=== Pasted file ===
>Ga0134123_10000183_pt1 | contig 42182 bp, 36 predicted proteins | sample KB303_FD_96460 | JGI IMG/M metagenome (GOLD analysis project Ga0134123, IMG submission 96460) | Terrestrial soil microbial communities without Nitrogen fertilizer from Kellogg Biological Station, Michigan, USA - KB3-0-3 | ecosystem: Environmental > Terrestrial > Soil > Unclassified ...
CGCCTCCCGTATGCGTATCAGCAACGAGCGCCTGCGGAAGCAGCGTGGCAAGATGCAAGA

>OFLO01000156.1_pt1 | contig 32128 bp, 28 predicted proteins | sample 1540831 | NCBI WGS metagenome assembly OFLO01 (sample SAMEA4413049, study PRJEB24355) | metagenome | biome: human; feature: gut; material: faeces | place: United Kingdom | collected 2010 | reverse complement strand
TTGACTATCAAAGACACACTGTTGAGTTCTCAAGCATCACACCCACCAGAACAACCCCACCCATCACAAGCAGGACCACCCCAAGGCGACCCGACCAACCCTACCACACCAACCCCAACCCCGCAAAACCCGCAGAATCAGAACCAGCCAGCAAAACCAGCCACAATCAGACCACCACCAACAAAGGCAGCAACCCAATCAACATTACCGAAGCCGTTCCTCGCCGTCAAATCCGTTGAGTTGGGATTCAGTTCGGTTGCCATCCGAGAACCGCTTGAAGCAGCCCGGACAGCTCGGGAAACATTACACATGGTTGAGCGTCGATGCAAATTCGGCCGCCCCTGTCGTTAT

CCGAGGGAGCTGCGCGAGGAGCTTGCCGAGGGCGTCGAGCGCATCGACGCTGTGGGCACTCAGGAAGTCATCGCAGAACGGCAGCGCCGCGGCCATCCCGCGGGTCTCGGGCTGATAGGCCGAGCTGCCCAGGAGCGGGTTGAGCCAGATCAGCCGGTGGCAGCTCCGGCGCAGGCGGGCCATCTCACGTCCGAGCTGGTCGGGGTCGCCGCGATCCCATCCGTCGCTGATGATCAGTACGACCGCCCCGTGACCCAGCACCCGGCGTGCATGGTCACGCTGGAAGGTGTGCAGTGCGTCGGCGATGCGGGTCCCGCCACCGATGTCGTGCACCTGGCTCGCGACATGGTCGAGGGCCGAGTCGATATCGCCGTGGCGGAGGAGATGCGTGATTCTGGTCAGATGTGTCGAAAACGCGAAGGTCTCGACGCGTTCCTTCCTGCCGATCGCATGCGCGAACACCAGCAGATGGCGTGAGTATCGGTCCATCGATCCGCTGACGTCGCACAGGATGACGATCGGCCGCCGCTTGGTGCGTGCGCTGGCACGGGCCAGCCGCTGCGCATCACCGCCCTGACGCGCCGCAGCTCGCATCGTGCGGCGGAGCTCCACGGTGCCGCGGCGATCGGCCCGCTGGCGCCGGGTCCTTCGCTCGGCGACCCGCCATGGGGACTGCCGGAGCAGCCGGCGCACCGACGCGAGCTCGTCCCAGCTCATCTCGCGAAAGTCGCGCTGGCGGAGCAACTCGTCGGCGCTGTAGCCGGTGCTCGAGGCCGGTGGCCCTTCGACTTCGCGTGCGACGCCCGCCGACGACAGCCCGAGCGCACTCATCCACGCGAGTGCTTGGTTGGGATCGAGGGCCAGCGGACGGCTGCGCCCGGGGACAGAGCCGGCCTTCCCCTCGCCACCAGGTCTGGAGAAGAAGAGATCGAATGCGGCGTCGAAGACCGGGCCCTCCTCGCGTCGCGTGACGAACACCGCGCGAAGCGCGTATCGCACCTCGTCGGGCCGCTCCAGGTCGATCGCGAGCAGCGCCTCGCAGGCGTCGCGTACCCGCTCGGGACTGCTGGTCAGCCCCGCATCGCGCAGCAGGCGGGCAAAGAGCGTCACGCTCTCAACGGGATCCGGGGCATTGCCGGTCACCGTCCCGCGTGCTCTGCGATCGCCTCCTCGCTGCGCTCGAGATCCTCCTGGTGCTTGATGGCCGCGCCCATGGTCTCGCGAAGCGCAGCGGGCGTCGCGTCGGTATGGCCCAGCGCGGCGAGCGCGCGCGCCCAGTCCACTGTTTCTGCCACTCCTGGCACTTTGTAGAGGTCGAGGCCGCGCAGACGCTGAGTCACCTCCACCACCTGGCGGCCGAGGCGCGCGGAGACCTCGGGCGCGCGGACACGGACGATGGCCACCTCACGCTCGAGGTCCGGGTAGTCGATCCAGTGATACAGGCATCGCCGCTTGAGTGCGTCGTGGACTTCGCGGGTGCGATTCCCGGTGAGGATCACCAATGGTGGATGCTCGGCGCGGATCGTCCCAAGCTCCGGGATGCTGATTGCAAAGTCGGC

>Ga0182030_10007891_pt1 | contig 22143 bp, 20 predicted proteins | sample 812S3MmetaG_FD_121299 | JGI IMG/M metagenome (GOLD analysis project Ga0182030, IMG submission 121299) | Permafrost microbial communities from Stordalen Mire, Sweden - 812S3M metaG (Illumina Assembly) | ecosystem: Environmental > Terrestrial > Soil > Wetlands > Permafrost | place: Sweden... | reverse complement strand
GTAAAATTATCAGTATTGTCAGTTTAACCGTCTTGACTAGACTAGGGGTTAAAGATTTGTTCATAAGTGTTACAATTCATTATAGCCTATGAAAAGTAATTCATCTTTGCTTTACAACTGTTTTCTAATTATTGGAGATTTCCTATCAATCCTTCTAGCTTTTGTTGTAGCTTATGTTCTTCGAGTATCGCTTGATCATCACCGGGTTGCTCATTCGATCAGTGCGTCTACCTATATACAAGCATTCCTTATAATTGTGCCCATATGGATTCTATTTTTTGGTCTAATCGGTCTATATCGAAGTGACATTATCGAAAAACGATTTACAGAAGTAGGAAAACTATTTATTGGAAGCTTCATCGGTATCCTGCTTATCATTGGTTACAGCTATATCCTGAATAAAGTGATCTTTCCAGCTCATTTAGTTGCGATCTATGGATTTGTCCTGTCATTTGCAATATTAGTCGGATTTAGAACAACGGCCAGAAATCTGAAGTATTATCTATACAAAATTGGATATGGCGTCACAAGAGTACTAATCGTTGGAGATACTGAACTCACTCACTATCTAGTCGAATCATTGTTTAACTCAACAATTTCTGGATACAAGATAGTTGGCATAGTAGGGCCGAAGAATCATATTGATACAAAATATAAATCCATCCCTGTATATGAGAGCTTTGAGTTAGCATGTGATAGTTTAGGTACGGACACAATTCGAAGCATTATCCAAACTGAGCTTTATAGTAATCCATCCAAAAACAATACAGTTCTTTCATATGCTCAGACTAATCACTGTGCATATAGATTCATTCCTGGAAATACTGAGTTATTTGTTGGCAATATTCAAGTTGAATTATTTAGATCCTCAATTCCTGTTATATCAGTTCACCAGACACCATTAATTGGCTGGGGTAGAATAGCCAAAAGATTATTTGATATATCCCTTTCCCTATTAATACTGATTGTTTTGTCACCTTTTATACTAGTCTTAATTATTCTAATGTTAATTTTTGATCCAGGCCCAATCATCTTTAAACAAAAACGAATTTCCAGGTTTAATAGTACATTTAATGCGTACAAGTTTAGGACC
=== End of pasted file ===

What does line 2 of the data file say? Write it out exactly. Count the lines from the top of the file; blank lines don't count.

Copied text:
CGCCTCCCGTATGCGTATCAGCAACGAGCGCCTGCGGAAGCAGCGTGGCAAGATGCAAGA